As we gather this evening to mark the conclusion of the diocesan phase of the synod, I am especially grateful for the generosity of our synod team and the many, many people who have participated in the synod listening sessions. At the end of Mass this evening, Father Evers will provide us with a summary of the major themes that emerged from the various listening sessions. And while it is significant that this summary will become part of the report that will ultimately be sent to Rome as a summary of the reports from all the dioceses of the United States, the opportunity that I have been afforded over the past five months to listen to representatives of parishes from throughout our diocese has been, for me, very significant. And for that I am very grateful.
In calling for the synod, Pope Francis was clear in saying that we should not view a synod as an event or task to be accomplished but rather as the way what we as the church journey together discerning the direction of the Holy Spirit. In the vademecum for the Synod on Synodality, Pope Francis told us that this Synod on Synodality is “an opportunity for the entire people of God to discern together how to move forward on the path towards being a more synodal church in the long-term.” Let us reflect for a few moments on what we have experienced over these months and how we are now called to go forward as the Church and a People of Communion, Participation and Mission.
We begin with communion. An important part of each of our gatherings was the time that we took to open ourselves up in prayer to the Holy Spirit. For many of us, the account of Jesus appearing to the two disciples on the Road to Emmaus was read. We took time to silently allow the word of God to enter into our hearts and we then allowed the spirit of God to bring forth a word or phrase that resonated within us. It was a time of listening instead of speaking. In today’s first reading from Exodus, we hear how the Israelites, as they wandered in the desert, expressed their hunger, their need for food and their dependence upon God. And into this emptiness God acts and feeds them with manna from heaven. The first step in being in communion with God and one another is entering into the posture of listening. It is being receptive to God’s spirit or to the voice of the other person. It is being receptive to what God or another person is offering. The Israelites’ physical hunger caused them to turn to God and receive God’s answer — manna from heaven. We too need a certain amount of emptiness, perhaps not so much physical but rather spiritual. We need to quiet our hearts and minds, to still our opinions and voices, in order to receive God’s word or hear the thoughts of another. When we are able to do this we are on the road to being in communion with God and living as the people of God.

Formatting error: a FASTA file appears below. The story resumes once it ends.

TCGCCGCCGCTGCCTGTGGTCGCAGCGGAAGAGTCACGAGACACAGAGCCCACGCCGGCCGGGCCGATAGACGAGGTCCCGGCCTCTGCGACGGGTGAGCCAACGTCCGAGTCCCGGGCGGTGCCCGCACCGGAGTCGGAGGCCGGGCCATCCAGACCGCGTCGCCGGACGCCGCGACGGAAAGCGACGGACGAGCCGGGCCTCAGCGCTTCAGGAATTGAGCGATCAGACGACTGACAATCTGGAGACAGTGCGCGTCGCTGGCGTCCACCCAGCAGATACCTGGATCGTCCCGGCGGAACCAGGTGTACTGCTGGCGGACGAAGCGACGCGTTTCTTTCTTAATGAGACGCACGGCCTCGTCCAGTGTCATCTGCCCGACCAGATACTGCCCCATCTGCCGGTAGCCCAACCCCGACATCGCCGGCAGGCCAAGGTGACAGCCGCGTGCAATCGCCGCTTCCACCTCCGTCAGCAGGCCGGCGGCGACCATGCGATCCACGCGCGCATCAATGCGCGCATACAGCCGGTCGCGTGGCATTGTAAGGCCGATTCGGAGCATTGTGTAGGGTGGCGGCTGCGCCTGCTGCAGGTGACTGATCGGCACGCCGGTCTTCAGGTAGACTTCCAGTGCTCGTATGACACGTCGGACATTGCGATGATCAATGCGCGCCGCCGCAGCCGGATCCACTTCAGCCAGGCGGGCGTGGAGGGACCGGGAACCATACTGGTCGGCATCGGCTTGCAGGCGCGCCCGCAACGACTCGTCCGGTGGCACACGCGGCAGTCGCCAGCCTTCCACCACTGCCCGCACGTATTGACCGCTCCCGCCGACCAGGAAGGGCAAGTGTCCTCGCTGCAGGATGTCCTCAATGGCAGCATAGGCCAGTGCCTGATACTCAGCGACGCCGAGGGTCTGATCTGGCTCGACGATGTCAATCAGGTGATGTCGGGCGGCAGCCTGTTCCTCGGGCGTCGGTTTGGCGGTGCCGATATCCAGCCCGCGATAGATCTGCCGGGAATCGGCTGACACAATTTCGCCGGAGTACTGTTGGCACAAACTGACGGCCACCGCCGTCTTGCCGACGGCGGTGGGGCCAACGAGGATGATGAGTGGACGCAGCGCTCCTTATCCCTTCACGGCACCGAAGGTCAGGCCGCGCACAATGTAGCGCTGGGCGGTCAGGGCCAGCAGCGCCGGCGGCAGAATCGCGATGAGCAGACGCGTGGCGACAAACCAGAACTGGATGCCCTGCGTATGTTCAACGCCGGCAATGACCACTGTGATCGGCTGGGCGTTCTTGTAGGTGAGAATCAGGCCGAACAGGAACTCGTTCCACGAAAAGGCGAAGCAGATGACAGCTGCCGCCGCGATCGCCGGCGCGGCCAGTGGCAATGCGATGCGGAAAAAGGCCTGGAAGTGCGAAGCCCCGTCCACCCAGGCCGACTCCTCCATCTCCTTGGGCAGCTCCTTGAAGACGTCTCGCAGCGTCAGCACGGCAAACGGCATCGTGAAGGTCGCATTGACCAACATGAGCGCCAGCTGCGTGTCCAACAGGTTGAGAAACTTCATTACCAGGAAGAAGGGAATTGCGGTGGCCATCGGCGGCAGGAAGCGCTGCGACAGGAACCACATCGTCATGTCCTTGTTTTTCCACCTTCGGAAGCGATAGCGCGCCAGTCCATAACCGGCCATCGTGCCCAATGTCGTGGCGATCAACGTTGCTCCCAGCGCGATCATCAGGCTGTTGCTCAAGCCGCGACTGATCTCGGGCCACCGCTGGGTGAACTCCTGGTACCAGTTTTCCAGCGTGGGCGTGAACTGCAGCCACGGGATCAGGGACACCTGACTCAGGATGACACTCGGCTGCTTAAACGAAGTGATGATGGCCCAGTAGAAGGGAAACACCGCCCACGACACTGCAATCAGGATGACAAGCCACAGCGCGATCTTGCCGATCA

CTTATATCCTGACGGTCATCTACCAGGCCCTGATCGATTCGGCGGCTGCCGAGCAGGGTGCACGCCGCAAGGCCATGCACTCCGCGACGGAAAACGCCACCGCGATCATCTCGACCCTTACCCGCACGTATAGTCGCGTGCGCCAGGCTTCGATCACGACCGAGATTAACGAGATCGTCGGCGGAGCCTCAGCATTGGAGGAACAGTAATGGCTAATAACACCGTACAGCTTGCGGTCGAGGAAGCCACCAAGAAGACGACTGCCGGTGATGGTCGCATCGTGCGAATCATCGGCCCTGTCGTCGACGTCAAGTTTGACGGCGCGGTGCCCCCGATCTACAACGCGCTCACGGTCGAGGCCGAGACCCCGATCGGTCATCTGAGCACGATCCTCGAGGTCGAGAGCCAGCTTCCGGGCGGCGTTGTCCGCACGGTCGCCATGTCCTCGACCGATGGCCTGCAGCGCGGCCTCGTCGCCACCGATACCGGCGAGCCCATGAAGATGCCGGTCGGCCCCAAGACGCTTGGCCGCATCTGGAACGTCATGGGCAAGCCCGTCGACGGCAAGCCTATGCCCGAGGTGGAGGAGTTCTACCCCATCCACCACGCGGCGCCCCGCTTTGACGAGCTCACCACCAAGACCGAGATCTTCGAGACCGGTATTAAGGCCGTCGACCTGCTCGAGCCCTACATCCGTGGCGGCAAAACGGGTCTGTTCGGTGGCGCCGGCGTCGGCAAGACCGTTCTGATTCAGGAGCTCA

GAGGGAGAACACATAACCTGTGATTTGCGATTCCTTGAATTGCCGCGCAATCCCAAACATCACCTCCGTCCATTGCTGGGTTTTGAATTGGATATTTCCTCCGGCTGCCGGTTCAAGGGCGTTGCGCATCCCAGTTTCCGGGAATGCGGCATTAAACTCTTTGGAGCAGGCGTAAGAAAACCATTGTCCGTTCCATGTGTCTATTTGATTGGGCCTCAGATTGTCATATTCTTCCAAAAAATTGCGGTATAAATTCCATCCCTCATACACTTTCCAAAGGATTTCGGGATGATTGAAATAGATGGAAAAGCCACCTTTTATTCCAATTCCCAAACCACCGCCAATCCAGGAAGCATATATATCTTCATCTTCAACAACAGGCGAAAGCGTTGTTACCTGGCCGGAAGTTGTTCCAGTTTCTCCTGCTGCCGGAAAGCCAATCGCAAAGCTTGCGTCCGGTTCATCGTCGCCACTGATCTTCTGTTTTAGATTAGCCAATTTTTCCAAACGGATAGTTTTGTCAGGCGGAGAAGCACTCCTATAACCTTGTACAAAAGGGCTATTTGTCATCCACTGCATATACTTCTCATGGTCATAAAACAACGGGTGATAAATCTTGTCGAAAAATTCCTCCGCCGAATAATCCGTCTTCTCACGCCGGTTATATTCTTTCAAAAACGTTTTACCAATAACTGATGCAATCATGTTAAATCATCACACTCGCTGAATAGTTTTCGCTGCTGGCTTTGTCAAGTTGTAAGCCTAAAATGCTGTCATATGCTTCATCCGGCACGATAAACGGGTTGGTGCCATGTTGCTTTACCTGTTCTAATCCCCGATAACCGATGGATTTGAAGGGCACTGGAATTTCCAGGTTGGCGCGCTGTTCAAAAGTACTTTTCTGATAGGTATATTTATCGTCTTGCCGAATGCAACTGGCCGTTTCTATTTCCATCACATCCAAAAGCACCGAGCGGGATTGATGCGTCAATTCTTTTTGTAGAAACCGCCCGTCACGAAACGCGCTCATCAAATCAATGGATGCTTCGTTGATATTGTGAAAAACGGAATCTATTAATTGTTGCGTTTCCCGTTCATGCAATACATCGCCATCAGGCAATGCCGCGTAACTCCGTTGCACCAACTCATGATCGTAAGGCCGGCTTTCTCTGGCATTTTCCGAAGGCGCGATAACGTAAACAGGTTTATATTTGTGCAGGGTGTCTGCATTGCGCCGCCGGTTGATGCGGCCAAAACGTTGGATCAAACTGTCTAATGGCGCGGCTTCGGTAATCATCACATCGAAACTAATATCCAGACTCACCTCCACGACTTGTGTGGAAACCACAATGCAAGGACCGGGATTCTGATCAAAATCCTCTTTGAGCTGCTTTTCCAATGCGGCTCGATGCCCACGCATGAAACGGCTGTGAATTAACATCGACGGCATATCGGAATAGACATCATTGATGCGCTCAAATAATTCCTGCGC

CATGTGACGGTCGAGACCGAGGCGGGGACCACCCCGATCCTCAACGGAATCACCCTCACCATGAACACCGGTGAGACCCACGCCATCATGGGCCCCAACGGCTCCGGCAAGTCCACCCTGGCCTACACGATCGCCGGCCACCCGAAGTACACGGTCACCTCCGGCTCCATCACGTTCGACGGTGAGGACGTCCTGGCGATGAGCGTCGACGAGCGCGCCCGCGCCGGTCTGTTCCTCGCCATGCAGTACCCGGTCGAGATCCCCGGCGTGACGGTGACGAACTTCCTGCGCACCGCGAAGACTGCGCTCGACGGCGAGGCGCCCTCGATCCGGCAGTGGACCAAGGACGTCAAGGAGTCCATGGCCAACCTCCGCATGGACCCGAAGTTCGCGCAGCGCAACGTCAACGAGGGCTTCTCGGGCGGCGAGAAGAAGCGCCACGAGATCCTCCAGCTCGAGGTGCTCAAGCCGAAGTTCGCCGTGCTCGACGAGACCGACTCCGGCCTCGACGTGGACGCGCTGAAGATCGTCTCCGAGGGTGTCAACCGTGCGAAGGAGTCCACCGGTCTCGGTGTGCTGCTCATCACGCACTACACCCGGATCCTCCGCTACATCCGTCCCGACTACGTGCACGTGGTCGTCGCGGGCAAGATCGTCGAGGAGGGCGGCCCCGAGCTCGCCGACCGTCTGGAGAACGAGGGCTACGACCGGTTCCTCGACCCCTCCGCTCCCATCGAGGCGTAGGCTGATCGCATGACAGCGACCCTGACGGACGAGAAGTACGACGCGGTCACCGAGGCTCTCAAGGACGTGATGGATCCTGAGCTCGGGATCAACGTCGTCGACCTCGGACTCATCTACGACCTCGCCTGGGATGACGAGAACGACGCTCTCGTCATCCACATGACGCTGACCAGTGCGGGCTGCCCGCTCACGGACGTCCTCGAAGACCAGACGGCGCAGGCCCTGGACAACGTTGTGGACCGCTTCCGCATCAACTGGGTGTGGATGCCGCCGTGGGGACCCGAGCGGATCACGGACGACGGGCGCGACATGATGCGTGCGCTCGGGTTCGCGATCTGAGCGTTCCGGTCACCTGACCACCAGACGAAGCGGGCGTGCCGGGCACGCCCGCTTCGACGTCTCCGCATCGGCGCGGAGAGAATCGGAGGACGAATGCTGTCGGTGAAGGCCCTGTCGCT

Secondly, we look to participation and the ways that so many people gave up their time and took the effort to be part of the synodal process. You and so many others were not sideline observers but you brought forth your experience, insights, recommendations. Let us also be aware that in your participation you were not only part of parish or even the diocese. You were joining people from throughout the world in participating in the synod. And even beyond this worldwide effort, we were continuing the tradition that we see beginning in today’s second reading from Acts of the Apostles as the first members of the church joined together to support one another and discern together the direction in which the Holy Spirit was leading them. As a synodal church may we continue to participate in the various ways that we make up the Body of Christ.
And finally, a word on mission. In today’s Gospel, we hear of the multiplication of the fishes and loaves. While the focus of this miracle is the feeding of the huge crowd with what began as just a few loaves of bread and some fish, it is apparent that the disciples of Jesus were involved in the Jesus’ mission to feed the hungry. They brought forth the original bread and fish that Jesus multiplied. After the multiplication Jesus instructs them to distribute the food to the crowd. And while not part of the Gospel passage that we heard today, just prior to this event in Jesus’ life, St. Luke tells us that the disciples had just returned to Jesus after he had “sent them forth to proclaim the reign of God and heal the afflicted” (Luke 9:2). As members of the Church, we are called to follow the example of those disciples and go forth proclaiming the goodness of God. Like that crowd long ago whom Jesus fed, we too are fed today and every time we gather for Mass. We are fed not with a perishable food, but with the Bread of Life — The Body and Blood of Jesus Christ. And in being fed we are strengthened to once again go forth and proclaim the saving message of Jesus Christ.
May we be strengthened in communion. May we participate in the life of the Church. May we be strengthened in going forth in mission to proclaim Jesus.